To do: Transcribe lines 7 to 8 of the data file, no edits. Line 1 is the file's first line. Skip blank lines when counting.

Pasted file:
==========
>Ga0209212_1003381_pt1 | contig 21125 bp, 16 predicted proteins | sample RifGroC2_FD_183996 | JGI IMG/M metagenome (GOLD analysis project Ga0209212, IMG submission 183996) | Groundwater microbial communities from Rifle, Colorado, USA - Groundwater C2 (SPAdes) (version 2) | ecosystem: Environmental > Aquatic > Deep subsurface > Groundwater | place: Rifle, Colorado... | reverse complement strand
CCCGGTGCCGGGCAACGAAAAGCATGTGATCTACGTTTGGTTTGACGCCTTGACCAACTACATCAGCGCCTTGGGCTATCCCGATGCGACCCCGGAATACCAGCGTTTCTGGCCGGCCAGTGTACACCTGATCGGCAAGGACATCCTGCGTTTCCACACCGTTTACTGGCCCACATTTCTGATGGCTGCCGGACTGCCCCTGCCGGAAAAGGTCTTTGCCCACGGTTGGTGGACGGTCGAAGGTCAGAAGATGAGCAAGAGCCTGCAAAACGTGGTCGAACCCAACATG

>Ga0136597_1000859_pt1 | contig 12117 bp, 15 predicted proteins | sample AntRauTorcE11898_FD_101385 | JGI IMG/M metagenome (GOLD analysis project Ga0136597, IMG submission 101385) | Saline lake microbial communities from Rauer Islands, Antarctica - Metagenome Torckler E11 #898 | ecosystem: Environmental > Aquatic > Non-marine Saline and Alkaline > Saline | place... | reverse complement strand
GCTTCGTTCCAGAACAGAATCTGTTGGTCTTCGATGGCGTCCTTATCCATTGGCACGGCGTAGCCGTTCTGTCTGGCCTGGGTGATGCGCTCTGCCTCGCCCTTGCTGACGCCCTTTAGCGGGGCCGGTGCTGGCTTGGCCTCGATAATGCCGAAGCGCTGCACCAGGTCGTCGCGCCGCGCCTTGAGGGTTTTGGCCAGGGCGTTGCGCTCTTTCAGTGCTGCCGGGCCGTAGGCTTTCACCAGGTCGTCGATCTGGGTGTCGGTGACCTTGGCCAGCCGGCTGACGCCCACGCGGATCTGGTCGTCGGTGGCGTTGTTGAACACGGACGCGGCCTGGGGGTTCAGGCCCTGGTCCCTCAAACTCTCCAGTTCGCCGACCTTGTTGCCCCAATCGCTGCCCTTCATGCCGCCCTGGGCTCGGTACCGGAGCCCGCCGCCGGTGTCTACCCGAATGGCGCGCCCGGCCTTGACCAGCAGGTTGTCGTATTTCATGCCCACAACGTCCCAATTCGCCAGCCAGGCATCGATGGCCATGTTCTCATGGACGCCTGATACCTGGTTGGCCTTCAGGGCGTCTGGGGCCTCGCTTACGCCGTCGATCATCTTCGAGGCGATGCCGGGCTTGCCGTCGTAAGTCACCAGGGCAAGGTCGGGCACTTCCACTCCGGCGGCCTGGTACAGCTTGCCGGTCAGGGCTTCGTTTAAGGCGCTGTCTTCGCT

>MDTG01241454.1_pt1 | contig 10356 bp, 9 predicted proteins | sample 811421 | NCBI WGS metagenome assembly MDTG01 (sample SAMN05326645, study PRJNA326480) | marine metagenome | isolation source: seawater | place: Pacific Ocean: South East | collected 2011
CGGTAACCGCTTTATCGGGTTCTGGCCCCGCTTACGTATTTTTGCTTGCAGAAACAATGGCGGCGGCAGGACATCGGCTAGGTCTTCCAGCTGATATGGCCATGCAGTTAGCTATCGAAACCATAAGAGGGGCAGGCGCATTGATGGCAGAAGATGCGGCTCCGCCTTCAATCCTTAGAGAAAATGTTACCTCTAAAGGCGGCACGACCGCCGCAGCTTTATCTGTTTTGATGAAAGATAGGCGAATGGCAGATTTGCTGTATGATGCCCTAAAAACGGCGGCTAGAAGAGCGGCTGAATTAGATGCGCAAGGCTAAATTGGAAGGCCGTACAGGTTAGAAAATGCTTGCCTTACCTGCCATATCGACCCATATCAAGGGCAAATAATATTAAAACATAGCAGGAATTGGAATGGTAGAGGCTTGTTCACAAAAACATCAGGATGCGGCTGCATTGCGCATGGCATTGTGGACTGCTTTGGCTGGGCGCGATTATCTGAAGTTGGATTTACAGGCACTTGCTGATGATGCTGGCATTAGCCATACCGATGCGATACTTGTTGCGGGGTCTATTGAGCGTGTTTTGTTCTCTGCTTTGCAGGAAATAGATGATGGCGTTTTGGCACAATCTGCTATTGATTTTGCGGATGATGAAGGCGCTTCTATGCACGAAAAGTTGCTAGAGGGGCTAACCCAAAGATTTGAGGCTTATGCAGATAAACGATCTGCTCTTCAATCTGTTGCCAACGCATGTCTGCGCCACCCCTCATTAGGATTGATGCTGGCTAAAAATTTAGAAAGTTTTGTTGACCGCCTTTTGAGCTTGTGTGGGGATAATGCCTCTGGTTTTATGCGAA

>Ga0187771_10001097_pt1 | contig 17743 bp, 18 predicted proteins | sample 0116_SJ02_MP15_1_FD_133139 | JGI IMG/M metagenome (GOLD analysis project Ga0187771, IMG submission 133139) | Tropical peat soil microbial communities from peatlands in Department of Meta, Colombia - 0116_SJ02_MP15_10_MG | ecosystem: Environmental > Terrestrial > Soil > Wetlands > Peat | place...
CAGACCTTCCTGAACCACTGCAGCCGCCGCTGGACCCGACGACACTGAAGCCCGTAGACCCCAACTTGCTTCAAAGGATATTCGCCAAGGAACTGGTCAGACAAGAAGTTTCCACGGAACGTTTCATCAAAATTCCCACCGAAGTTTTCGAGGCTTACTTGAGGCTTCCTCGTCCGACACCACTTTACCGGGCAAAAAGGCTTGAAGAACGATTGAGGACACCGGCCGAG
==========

>Ga0187771_10001097_pt1 | contig 17743 bp, 18 predicted proteins | sample 0116_SJ02_MP15_1_FD_133139 | JGI IMG/M metagenome (GOLD analysis project Ga0187771, IMG submission 133139) | Tropical peat soil microbial communities from peatlands in Department of Meta, Colombia - 0116_SJ02_MP15_10_MG | ecosystem: Environmental > Terrestrial > Soil > Wetlands > Peat | place...
CAGACCTTCCTGAACCACTGCAGCCGCCGCTGGACCCGACGACACTGAAGCCCGTAGACCCCAACTTGCTTCAAAGGATATTCGCCAAGGAACTGGTCAGACAAGAAGTTTCCACGGAACGTTTCATCAAAATTCCCACCGAAGTTTTCGAGGCTTACTTGAGGCTTCCTCGTCCGACACCACTTTACCGGGCAAAAAGGCTTGAAGAACGATTGAGGACACCGGCCGAG